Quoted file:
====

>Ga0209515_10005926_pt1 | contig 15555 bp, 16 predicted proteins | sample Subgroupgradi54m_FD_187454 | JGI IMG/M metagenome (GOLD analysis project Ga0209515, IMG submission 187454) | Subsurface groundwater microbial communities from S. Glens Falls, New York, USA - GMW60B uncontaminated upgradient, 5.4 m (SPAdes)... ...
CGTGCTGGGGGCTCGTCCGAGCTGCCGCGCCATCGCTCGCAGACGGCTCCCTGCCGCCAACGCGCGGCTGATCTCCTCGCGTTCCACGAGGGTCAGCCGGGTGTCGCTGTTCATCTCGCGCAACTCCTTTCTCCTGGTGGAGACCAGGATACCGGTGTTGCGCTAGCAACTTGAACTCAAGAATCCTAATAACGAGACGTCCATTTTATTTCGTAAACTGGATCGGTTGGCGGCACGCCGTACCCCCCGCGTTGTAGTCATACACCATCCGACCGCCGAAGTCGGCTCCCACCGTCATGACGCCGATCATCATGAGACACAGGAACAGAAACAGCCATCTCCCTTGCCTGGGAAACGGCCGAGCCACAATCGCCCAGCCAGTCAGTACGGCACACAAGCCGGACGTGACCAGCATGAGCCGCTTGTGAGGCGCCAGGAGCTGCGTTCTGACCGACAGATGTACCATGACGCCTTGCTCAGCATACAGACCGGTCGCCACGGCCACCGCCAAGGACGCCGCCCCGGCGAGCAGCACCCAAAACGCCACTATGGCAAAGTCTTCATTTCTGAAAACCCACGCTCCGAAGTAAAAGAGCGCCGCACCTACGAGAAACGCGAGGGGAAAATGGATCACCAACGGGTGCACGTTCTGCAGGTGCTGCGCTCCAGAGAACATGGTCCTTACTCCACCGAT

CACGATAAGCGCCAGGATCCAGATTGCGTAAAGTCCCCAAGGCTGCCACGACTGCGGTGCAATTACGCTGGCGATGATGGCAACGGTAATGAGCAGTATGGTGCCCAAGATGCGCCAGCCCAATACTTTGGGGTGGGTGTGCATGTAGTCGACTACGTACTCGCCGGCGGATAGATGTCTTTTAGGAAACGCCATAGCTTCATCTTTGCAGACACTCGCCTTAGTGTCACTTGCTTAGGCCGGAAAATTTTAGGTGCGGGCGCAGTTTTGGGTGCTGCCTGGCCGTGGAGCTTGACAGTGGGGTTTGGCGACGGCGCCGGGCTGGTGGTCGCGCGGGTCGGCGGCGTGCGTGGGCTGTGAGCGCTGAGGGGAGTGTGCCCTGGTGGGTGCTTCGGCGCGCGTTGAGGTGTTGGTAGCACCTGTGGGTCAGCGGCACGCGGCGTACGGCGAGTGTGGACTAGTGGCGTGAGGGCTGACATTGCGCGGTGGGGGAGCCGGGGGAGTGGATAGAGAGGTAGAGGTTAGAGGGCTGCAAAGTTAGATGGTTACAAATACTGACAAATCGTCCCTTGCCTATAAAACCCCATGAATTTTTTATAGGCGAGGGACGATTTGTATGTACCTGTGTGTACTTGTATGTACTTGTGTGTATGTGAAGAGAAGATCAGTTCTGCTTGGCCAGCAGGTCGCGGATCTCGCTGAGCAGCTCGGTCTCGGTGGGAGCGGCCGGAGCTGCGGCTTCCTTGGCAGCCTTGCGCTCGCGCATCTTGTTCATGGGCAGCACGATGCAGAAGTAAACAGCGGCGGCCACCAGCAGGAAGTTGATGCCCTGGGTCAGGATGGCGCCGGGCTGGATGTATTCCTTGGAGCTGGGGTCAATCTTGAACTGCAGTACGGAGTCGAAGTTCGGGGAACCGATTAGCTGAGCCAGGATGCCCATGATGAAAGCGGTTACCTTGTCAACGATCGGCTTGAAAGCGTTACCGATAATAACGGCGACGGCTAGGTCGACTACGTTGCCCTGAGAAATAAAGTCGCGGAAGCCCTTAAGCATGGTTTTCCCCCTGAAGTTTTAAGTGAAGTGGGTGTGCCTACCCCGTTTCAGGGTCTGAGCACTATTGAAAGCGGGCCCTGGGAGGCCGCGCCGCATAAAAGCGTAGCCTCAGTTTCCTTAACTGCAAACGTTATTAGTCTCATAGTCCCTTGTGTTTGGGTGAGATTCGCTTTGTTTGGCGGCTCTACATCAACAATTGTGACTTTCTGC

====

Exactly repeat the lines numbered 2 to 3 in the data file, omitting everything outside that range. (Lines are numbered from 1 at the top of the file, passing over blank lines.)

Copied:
CGTGCTGGGGGCTCGTCCGAGCTGCCGCGCCATCGCTCGCAGACGGCTCCCTGCCGCCAACGCGCGGCTGATCTCCTCGCGTTCCACGAGGGTCAGCCGGGTGTCGCTGTTCATCTCGCGCAACTCCTTTCTCCTGGTGGAGACCAGGATACCGGTGTTGCGCTAGCAACTTGAACTCAAGAATCCTAATAACGAGACGTCCATTTTATTTCGTAAACTGGATCGGTTGGCGGCACGCCGTACCCCCCGCGTTGTAGTCATACACCATCCGACCGCCGAAGTCGGCTCCCACCGTCATGACGCCGATCATCATGAGACACAGGAACAGAAACAGCCATCTCCCTTGCCTGGGAAACGGCCGAGCCACAATCGCCCAGCCAGTCAGTACGGCACACAAGCCGGACGTGACCAGCATGAGCCGCTTGTGAGGCGCCAGGAGCTGCGTTCTGACCGACAGATGTACCATGACGCCTTGCTCAGCATACAGACCGGTCGCCACGGCCACCGCCAAGGACGCCGCCCCGGCGAGCAGCACCCAAAACGCCACTATGGCAAAGTCTTCATTTCTGAAAACCCACGCTCCGAAGTAAAAGAGCGCCGCACCTACGAGAAACGCGAGGGGAAAATGGATCACCAACGGGTGCACGTTCTGCAGGTGCTGCGCTCCAGAGAACATGGTCCTTACTCCACCGAT

CACGATAAGCGCCAGGATCCAGATTGCGTAAAGTCCCCAAGGCTGCCACGACTGCGGTGCAATTACGCTGGCGATGATGGCAACGGTAATGAGCAGTATGGTGCCCAAGATGCGCCAGCCCAATACTTTGGGGTGGGTGTGCATGTAGTCGACTACGTACTCGCCGGCGGATAGATGTCTTTTAGGAAACGCCATAGCTTCATCTTTGCAGACACTCGCCTTAGTGTCACTTGCTTAGGCCGGAAAATTTTAGGTGCGGGCGCAGTTTTGGGTGCTGCCTGGCCGTGGAGCTTGACAGTGGGGTTTGGCGACGGCGCCGGGCTGGTGGTCGCGCGGGTCGGCGGCGTGCGTGGGCTGTGAGCGCTGAGGGGAGTGTGCCCTGGTGGGTGCTTCGGCGCGCGTTGAGGTGTTGGTAGCACCTGTGGGTCAGCGGCACGCGGCGTACGGCGAGTGTGGACTAGTGGCGTGAGGGCTGACATTGCGCGGTGGGGGAGCCGGGGGAGTGGATAGAGAGGTAGAGGTTAGAGGGCTGCAAAGTTAGATGGTTACAAATACTGACAAATCGTCCCTTGCCTATAAAACCCCATGAATTTTTTATAGGCGAGGGACGATTTGTATGTACCTGTGTGTACTTGTATGTACTTGTGTGTATGTGAAGAGAAGATCAGTTCTGCTTGGCCAGCAGGTCGCGGATCTCGCTGAGCAGCTCGGTCTCGGTGGGAGCGGCCGGAGCTGCGGCTTCCTTGGCAGCCTTGCGCTCGCGCATCTTGTTCATGGGCAGCACGATGCAGAAGTAAACAGCGGCGGCCACCAGCAGGAAGTTGATGCCCTGGGTCAGGATGGCGCCGGGCTGGATGTATTCCTTGGAGCTGGGGTCAATCTTGAACTGCAGTACGGAGTCGAAGTTCGGGGAACCGATTAGCTGAGCCAGGATGCCCATGATGAAAGCGGTTACCTTGTCAACGATCGGCTTGAAAGCGTTACCGATAATAACGGCGACGGCTAGGTCGACTACGTTGCCCTGAGAAATAAAGTCGCGGAAGCCCTTAAGCATGGTTTTCCCCCTGAAGTTTTAAGTGAAGTGGGTGTGCCTACCCCGTTTCAGGGTCTGAGCACTATTGAAAGCGGGCCCTGGGAGGCCGCGCCGCATAAAAGCGTAGCCTCAGTTTCCTTAACTGCAAACGTTATTAGTCTCATAGTCCCTTGTGTTTGGGTGAGATTCGCTTTGTTTGGCGGCTCTACATCAACAATTGTGACTTTCTGC